Karaoke for the first time at Sardo’s
October 7, 2015
I wasn’t scared at all. Okay, maybe a little. Maybe I was a little scared. But that was only when I saw our names on the TV screen. The Sardo’s lounge was packed and everyone’s just sitting there staring at the people singing, could you blame me?
Lily Nazarian, a junior from Clark, and I started our way to the stage with huge nervous smiles across our faces. I took the microphone and instantly felt the eyes of about 70 people on me. However, as soon as our song “Secrets,” by OneRepublic, started — as soon as I heard the melody — I knew that it wasn’t going to be that bad.
Karaoke was brought to America from Japan in 1984. While it is still unclear how karaoke came to be in Japan, there’s a thesis that a band hadn’t shown up to a gig and the bar owner ended up playing tapes and asking people to sing. The name karaoke comes from the Japanese words kara, which means “empty,” and oke, which means “orchestra.”
It is incredibly difficult to find an establishment that allows minors to sing karaoke, since most of these places are bars. However, once in awhile you will get lucky and find a restaurant or other establishment that allows all ages to sing. Sardo’s Grill & Lounge and Clancy’s Crab Broiler are places in our area that offer karaoke to all ages.
I’m the type of person who always has a song in her head. I operate better listening to music. I usually just sing to myself or find myself singing along when a song’s playing, so karaoke is a huge step up. Willing to try something new, I started searching the web for business establishments that are closeby and have karaoke. All the places that came up were either too far away or only for adults.
Eventually I did find a place, Sardo’s, that interested me. Sardo’s is located in Burbank and has family karaoke nights on Fridays. On Sept. 11, I went to Sardo’s with my friends to give karaoke a try.
There was a large wooden door and an entrance lit with dim lighting, making it seem like a very mature environment, one meant only for adults. But as soon as I entered the huge chestnut-colored door, I knew I was wrong about what I had thought. There was at least one child at every table.
Once at our table, we started looking through the song books. While I wished they had more current songs on their lists, I was stumped on which song to pick since there were so many to choose from. Not until I got to the S section of the book and found “Secrets,” by OneRepublic, did I make up my mind. Since it was our first time attempting to sing karaoke, my Nazarian and I decided to sing that song together.
I remember when “Secrets” first came out years ago. I still love the song now, but back then it was my all time favorite. I would listen to that song over and over even after I memorized it. I knew that this would be the best song to sing for me, since I still remembered all the lyrics.
Singing isn’t the only part of the experience, though. “It’s fun to just come and watch the others perform too,” said Evelina Harutyunyan, a junior at Clark and a friend who also accompanied me that Friday night. “It’s great that even these little kids could come up here and really just let loose and have fun.” She said this right after a boy around ten years old went up to sing “Let It Go,” from the Frozen soundtrack. He sang with so much passion and emotion, it showed me what karaoke was all about. It doesn’t matter if you sing well or not nor does it matter how well you know the song. All that matters is that you’re having a great time singing.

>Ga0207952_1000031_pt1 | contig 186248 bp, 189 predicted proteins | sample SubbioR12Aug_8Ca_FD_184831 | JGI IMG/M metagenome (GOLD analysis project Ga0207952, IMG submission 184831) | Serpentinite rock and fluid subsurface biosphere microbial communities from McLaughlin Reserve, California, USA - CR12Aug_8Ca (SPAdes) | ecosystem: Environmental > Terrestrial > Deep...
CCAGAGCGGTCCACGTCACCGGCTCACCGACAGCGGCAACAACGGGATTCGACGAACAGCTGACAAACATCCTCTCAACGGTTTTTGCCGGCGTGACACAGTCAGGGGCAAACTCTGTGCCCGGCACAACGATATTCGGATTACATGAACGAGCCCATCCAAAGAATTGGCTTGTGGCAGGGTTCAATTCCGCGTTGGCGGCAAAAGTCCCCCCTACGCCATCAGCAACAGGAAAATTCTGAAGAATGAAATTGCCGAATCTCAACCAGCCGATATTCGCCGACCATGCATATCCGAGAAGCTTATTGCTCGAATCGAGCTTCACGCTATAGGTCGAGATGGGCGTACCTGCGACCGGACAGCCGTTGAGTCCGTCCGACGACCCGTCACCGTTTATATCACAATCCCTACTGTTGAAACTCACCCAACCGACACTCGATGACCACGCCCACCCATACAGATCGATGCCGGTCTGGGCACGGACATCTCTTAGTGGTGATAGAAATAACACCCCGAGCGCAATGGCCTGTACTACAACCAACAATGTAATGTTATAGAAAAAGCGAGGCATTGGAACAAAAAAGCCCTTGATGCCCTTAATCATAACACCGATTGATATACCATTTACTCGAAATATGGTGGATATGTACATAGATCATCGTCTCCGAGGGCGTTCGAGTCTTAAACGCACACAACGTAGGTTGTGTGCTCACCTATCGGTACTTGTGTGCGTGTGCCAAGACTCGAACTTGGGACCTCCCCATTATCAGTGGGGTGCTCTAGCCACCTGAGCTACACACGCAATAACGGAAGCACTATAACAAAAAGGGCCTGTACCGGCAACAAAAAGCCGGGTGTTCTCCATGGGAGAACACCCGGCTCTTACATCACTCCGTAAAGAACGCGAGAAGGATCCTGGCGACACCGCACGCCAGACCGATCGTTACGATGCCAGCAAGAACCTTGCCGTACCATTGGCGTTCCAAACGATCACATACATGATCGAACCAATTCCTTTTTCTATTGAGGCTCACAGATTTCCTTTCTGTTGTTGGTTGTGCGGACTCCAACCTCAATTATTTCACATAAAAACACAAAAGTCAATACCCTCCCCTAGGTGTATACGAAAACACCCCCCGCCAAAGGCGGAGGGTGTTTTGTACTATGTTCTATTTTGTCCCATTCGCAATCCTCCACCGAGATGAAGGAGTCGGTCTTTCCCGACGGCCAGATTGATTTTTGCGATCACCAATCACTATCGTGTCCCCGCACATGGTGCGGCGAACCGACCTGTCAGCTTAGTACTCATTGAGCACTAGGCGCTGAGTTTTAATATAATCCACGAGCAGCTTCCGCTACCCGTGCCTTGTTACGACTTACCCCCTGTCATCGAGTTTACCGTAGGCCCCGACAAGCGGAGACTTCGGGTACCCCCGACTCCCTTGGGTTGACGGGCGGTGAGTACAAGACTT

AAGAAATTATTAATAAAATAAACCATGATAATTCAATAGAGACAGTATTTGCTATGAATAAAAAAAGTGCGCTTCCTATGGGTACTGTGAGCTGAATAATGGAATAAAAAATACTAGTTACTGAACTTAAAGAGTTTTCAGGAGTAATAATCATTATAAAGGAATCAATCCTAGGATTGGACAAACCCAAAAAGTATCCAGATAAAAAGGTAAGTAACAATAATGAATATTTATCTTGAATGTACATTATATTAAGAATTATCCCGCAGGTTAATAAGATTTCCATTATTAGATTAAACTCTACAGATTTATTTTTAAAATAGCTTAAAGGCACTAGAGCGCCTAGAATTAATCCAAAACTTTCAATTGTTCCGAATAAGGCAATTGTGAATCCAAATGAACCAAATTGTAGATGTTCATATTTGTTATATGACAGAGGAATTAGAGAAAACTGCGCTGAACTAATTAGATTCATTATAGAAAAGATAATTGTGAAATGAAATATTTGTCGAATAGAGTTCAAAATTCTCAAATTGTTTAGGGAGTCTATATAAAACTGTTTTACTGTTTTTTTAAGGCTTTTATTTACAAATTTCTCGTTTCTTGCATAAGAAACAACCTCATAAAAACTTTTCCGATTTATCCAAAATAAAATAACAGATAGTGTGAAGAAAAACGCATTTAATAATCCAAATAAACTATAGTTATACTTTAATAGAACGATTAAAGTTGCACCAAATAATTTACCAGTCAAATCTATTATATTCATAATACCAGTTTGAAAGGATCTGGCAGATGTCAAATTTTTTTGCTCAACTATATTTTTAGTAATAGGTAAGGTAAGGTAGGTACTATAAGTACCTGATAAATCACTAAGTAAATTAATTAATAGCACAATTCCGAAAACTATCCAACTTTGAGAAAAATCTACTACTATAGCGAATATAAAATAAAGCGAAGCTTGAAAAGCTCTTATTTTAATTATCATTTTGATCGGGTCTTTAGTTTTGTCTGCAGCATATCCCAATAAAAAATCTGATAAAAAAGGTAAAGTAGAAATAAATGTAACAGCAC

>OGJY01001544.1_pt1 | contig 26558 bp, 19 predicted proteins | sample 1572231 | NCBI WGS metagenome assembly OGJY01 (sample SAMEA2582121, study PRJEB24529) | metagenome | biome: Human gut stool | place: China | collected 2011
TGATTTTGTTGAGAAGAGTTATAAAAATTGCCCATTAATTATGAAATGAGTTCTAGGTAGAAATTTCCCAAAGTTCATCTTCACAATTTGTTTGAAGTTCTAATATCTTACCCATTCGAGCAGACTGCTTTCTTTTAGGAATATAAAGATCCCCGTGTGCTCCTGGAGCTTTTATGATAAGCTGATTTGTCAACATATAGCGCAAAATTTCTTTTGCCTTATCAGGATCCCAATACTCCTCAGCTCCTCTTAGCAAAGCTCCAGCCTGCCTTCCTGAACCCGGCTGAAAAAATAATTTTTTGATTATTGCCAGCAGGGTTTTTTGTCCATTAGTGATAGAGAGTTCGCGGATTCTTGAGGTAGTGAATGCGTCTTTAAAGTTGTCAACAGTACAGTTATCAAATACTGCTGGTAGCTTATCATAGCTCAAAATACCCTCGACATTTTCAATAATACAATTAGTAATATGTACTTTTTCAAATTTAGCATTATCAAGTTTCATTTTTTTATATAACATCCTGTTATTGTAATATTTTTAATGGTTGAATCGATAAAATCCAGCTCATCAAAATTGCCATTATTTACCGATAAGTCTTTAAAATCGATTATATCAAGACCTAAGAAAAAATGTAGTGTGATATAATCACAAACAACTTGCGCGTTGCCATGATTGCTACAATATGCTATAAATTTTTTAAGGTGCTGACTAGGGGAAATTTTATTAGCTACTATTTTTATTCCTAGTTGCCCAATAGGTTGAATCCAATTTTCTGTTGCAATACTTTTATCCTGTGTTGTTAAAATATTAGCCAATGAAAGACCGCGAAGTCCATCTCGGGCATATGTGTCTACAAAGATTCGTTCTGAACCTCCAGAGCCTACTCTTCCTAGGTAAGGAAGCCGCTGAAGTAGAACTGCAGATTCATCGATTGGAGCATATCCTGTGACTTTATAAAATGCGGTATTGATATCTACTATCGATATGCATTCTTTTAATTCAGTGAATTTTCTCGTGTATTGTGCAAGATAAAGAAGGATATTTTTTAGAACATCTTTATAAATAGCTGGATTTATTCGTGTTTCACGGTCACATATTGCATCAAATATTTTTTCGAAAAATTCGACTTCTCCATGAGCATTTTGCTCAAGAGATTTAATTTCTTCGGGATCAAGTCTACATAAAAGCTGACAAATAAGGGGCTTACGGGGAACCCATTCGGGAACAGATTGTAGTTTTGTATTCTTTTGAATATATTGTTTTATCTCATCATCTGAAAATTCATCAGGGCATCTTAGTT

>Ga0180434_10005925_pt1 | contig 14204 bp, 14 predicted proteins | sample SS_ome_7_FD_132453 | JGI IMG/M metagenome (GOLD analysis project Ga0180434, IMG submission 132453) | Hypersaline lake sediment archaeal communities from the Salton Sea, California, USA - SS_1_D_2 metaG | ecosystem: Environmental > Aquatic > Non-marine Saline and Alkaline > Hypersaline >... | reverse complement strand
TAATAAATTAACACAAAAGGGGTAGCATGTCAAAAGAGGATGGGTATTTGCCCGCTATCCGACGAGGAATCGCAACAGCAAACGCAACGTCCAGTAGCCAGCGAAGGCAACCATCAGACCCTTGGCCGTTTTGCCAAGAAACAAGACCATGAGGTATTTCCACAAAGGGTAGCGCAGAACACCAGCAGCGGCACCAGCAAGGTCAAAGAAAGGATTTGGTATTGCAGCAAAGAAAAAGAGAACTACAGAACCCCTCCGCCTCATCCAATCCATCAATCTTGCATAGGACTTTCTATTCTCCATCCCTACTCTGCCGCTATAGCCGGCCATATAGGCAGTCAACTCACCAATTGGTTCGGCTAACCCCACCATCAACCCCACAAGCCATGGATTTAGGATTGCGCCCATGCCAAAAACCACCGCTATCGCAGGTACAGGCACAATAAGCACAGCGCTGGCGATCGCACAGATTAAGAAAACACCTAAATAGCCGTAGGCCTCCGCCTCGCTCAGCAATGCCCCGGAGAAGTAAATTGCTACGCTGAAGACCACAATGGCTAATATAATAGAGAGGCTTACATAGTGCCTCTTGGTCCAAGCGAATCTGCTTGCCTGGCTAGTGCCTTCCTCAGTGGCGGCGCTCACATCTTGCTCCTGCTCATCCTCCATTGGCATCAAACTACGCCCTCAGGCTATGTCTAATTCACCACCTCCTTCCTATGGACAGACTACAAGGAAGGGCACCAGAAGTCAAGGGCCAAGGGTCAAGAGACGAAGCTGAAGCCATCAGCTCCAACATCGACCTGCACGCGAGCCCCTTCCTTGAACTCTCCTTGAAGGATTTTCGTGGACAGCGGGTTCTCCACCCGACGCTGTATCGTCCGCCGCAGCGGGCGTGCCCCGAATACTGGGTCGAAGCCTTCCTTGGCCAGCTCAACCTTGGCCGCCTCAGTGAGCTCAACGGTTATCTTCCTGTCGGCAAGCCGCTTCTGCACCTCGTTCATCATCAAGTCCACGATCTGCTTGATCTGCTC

The other people who sang ranged in age. A fellow who looked to be in his 50s sang a country song I have never heard before. Another singer was an adorable little girl who was only five years old, as mentioned by her mother, and she sang the best version of “A Whole New World,” from the Aladdin soundtrack.
Teenagers our age were also there having a good time. A boy who looked about 17 sang “Marry Me,” by Train, right before it was our turn to sing.
I wasn’t scared at the idea of singing karaoke in front of people since I knew it didn’t matter how good the performance was. Yet, when the other singer left the stage I got surprisingly nervous. While we were actually singing the song, however, I wasn’t afraid at all. I was having a great time singing along to one of my favorite songs.
When we started off singing I had a feeling we weren’t that loud. It was when I raised my voice that I really enjoyed myself. What also made the experience better was the audience. I heard them cheering us on with applause and providing us just enough attention.
While it was my first time singing karaoke, this wasn’t true for my friends. “I haven’t done karaoke at a karaoke place, but I’ve done it at like birthdays in front of family,” Nazarian said. “This was really different because I was doing it around people I didn’t know. It was less stressful, I guess, cause I would never see those people again.”
“It was really fun,” said Harutyunyan who performed “Beautiful,” by Christina Aguilera. “ I would love to do it again.” Like me, she was also very nervous up until she took the microphone. “It wasn’t as nerve racking once I started singing,” she said. “I love singing and I liked having the experience of singing in front of people.”
Even though we were willing to try this, many people would never do this. “Even if I did have a good voice, I would never be able to use it and perform in front of people,” said Nareh Abramian, a junior at Clark. “I would have a bad case of stage fright.” She said that it would be better singing karaoke in front of people she didn’t know, she would still be unwilling to do so because she’s afraid of messing up.
Even with there being many people not willing to try karaoke out, family karaoke has still been a hit. Simor Satin, Sardo’s manager, said, “There’s been a constant flow of people throughout the years.” He said that this was the only place kids too could come out and sing.